Your business represents years of hard work and thousands of dollars of personal investment. It can also be an ongoing source of income for you. When you start considering a divorce, it is only natural to worry about what the end of your marriage might mean for the company that you own and operate.
There are numerous different ways that a divorcing business owner can handle their company during the dissolution of their marriage. Considering different ways to handle the business can help you minimize the lasting financial consequences of your divorce.
Show that it is separate property
You may not need to divide your business with your spouse if you already owned it before you got married or if you protected it with a marital agreement. If you can show through contract or financial records that your business is your separate property, it will not be subject to division in your Florida divorce.
Perform a business valuation to show its liabilities
A business may seem more valuable or profitable to an outsider than it actually is. You may be able to drastically reduce your risk of losing part of the business’s ownership if a business valuation shows substantial company liabilities and expenses. Your spouse may be less interested in laying claim to the company if they realize how much of the revenue actually goes to cover basic operating costs.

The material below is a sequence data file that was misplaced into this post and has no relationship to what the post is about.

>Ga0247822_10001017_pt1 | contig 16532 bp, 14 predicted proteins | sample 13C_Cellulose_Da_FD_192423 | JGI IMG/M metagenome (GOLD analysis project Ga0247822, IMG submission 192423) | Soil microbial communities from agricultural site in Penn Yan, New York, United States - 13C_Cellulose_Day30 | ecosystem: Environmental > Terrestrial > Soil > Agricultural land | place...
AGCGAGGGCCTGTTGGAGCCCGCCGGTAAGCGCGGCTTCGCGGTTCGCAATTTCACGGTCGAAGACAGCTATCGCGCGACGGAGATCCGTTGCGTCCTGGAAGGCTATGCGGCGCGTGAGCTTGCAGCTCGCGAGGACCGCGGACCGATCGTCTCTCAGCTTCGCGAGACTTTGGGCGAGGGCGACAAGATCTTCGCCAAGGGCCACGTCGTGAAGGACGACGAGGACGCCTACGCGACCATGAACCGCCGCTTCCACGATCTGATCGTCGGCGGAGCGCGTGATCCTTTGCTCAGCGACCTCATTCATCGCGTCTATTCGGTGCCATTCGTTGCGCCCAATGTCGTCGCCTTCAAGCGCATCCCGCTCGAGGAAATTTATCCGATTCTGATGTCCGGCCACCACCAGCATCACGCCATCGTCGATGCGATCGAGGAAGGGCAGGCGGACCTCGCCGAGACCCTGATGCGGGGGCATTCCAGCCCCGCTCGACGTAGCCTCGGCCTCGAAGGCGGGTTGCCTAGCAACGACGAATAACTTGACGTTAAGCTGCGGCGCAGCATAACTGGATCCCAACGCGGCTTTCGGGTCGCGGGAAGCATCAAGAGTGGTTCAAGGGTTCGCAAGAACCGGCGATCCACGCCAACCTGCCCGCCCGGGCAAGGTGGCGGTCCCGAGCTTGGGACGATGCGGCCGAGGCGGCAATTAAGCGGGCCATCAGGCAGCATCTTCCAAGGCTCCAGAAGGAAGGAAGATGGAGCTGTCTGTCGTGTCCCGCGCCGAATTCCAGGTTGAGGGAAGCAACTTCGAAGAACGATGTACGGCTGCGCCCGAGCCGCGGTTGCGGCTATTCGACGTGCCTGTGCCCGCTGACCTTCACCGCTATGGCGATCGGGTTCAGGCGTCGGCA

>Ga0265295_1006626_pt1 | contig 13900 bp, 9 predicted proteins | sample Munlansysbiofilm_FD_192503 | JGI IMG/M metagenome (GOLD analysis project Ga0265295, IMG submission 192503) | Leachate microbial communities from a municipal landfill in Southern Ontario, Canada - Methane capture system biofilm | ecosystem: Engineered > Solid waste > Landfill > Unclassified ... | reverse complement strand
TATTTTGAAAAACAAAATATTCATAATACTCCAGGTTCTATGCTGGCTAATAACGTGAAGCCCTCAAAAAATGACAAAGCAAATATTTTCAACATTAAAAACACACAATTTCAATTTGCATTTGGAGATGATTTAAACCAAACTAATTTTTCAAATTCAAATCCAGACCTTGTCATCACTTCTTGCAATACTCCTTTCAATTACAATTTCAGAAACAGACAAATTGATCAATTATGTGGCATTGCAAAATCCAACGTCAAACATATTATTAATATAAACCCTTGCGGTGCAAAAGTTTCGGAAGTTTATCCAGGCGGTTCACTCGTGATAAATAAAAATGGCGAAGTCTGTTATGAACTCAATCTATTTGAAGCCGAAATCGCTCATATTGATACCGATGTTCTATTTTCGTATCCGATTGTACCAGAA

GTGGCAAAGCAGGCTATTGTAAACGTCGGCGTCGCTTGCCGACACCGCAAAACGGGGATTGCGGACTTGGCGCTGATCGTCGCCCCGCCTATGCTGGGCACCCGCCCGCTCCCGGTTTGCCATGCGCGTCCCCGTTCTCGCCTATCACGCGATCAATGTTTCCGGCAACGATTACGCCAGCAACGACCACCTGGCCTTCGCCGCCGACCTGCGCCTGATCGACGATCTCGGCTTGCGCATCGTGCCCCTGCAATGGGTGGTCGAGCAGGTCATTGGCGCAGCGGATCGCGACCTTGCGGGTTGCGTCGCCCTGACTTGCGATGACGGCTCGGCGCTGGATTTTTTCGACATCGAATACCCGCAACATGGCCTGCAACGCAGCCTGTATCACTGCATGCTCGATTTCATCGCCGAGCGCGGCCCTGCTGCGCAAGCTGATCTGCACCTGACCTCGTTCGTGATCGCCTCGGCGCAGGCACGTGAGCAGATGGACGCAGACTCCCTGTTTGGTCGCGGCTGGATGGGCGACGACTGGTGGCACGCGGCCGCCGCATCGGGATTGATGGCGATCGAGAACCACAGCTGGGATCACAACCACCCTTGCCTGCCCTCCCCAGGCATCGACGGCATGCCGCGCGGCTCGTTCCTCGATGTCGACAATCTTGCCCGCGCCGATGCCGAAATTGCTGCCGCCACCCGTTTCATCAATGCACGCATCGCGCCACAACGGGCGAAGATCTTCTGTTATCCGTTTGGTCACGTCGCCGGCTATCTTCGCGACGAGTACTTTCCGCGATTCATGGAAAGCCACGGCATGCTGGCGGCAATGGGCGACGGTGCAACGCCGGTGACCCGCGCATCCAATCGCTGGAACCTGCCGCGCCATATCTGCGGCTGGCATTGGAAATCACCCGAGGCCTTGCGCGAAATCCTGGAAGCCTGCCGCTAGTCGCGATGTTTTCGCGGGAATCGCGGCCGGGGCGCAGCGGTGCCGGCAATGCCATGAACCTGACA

Negotiate a settlement with your spouse
If keeping your business as your sole and separate property is your top priority in the divorce, then you may be able to negotiate a property division settlement with your spouse and file an uncontested divorce. Provided you can make concessions in other areas, your spouse may readily agree to give up any interest they might have in the business.
Setting realistic goals for the property division process in your Florida divorce can help you prepare for a better future.